When a single parent takes a job in another state, or has to move cross-country to care for an ailing parent, one of the challenges they deal with is the issue of child support. How can they collect child support payments when they no longer live in the same state where the other parent does? Or if the other parent moves and no longer pays child support in the state where their lives, how does the primary caregiver access those much needed funds?
Answer: The 2008 Uniform Interstate Family Support Act (UIFSA)
In 2008, the federal government passed the Uniform Interstate Support Act. This was done to comply with international obligations under the 2007 Hague Convention on the International Recovery of Child Support and Other Forms of Family Maintenance.
In 2014, the UISA was amended to require that each state enact these requirements as well, as a condition for receiving federal funds for state child support programs. Failing to enact these amendments by 2015’s legislative session would result in loss of important funding.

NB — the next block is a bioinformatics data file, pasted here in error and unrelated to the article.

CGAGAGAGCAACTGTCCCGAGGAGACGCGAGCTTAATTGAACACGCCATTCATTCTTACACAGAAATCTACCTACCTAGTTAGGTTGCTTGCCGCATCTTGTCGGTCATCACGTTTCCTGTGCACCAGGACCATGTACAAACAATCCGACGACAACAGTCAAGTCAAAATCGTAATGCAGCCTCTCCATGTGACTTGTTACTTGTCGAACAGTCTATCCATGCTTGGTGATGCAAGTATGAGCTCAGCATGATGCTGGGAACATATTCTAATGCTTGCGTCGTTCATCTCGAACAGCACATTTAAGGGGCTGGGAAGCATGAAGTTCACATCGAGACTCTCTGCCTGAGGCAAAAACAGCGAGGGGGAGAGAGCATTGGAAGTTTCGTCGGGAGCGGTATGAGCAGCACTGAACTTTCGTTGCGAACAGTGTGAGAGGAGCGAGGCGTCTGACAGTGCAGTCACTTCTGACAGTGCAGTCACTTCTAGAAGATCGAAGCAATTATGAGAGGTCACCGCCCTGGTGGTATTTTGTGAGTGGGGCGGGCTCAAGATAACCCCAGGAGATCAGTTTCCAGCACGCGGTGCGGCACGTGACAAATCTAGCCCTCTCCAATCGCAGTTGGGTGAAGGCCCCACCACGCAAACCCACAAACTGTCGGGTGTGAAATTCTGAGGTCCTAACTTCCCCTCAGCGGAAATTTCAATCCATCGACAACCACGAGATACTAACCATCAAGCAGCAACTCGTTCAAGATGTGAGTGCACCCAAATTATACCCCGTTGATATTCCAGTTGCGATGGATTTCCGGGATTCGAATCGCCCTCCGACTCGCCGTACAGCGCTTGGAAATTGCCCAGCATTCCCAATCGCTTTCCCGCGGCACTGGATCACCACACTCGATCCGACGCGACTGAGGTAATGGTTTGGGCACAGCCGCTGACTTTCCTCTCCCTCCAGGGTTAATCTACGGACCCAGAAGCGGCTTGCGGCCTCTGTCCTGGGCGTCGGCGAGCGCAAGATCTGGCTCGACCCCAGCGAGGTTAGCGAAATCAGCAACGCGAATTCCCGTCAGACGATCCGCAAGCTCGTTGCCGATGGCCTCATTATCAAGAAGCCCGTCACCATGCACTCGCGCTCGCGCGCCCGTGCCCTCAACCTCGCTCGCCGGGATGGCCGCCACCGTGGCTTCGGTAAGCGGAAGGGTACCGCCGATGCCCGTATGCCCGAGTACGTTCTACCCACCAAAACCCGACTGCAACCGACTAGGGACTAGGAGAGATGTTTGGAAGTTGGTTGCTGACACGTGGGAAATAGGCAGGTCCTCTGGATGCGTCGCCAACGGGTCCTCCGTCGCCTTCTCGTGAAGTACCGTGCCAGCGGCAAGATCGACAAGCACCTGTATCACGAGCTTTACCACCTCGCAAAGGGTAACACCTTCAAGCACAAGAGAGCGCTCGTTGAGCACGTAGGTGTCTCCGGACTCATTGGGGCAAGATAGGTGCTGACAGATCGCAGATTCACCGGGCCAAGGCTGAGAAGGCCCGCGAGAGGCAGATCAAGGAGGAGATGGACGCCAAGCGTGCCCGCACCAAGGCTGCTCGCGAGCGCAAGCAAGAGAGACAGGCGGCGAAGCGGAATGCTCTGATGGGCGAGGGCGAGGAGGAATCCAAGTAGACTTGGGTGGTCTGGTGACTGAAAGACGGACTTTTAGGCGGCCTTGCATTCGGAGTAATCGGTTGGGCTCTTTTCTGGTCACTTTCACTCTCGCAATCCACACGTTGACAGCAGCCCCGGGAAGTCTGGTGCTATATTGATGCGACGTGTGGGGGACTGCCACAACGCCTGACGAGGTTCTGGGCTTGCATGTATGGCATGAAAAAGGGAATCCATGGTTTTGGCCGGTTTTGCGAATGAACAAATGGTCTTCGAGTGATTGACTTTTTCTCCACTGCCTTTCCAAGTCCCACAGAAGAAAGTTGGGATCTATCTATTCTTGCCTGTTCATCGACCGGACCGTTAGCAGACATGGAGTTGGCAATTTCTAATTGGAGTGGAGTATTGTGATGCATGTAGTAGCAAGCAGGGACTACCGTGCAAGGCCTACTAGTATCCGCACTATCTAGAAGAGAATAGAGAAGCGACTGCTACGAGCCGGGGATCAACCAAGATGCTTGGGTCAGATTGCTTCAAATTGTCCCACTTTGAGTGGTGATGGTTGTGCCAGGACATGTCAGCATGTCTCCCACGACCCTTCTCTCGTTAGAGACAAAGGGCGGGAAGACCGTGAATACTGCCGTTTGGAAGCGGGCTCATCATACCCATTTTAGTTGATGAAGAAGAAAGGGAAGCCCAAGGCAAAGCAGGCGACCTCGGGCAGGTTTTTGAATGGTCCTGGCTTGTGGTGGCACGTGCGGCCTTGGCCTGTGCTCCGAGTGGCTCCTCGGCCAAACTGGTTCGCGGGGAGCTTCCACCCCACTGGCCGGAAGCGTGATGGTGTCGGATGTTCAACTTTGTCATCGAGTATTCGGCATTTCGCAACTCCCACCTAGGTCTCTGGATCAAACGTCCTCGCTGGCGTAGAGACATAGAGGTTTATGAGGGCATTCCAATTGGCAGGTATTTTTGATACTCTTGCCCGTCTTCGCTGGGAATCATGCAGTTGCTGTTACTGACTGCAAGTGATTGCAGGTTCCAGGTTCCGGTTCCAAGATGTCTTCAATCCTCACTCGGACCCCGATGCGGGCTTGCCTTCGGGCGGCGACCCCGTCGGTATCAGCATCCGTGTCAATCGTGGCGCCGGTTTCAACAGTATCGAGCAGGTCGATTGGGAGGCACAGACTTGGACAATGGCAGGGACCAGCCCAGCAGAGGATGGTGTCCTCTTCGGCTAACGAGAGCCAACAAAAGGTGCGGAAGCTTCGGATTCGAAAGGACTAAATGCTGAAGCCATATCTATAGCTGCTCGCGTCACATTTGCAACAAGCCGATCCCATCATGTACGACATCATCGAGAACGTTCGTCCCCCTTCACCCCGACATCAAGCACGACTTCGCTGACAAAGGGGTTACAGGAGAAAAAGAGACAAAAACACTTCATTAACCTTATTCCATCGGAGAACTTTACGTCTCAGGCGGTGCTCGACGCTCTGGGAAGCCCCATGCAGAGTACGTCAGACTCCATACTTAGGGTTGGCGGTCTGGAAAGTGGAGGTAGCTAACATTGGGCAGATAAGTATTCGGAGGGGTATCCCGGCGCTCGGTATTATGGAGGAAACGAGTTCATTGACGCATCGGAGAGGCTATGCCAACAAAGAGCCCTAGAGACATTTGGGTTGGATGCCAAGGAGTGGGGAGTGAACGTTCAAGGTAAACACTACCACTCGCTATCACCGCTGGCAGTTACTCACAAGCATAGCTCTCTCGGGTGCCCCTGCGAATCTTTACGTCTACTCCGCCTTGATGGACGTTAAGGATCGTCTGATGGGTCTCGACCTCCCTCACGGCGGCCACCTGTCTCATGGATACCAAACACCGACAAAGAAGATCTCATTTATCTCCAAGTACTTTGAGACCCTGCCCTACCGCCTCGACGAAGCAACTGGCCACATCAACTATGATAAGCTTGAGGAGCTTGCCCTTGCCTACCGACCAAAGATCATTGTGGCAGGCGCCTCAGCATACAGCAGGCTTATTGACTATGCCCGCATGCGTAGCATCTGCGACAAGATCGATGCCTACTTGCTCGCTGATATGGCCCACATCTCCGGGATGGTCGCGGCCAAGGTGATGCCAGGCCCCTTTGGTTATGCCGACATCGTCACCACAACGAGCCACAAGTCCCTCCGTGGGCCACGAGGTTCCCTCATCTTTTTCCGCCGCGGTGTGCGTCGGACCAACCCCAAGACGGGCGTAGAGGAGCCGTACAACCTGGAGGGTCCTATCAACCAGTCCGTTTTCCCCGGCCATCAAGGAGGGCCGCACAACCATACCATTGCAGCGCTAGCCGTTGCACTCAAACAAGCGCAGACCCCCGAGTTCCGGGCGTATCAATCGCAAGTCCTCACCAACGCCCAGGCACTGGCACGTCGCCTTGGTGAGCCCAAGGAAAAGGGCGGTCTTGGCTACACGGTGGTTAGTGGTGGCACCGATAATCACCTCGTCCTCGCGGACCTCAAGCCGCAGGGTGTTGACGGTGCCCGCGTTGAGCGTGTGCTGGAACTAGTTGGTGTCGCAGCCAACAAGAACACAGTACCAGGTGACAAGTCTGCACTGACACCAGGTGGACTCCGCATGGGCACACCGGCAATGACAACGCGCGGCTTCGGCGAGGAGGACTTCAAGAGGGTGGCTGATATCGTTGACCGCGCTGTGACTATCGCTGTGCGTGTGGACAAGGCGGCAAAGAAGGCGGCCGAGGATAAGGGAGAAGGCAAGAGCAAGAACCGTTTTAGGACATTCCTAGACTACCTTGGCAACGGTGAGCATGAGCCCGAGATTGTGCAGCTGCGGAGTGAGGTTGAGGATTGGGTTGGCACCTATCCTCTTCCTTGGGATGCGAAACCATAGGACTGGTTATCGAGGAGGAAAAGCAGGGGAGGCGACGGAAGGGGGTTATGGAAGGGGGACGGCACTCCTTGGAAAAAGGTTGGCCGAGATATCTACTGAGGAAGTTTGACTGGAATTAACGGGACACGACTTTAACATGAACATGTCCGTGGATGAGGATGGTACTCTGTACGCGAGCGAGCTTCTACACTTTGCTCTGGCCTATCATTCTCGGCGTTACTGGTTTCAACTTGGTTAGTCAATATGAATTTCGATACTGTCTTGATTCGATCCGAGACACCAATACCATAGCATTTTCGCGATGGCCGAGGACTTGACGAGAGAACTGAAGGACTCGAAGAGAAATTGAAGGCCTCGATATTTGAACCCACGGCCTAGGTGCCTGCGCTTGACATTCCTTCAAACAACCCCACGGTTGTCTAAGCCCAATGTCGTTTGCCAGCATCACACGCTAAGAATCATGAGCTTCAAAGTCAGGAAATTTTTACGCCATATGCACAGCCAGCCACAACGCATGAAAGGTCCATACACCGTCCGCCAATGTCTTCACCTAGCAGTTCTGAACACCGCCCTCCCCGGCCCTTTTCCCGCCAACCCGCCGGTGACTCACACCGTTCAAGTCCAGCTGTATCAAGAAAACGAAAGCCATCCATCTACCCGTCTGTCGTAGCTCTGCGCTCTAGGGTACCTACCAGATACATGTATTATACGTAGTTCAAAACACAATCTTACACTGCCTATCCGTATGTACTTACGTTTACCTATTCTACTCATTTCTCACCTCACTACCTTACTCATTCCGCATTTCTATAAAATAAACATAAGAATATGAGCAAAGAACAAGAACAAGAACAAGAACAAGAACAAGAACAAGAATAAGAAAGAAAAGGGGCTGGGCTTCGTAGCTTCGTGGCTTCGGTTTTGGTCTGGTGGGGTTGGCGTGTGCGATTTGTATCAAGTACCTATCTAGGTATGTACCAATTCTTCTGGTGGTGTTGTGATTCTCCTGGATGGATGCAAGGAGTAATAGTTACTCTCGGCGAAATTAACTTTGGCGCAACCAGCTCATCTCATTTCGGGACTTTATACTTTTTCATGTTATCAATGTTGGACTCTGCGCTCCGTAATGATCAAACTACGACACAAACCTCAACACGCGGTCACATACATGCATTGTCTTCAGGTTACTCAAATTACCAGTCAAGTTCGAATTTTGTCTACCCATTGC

How does UIFSA work here in the US?
Under UIFSA, only one state or foreign country at a time can issue a child support court order. In other words, someone can’t be ordered to pay child support in Texas, and then again in Michigan. If Texas was the first state to issue the order, then that order would stand and no other state may issue a second or supplementary order.
This is because the state or foreign country that issues the original order holds what UIFSA calls “Continuing, exclusive jurisdiction” (CEJ) of the order. Under certain circumstances, CEJ can be transferred to another state or foreign country.
So what is the law in Michigan? Are we in compliance with federal regulations?
In Michigan, UIFSA is codified as MCL 552.2101.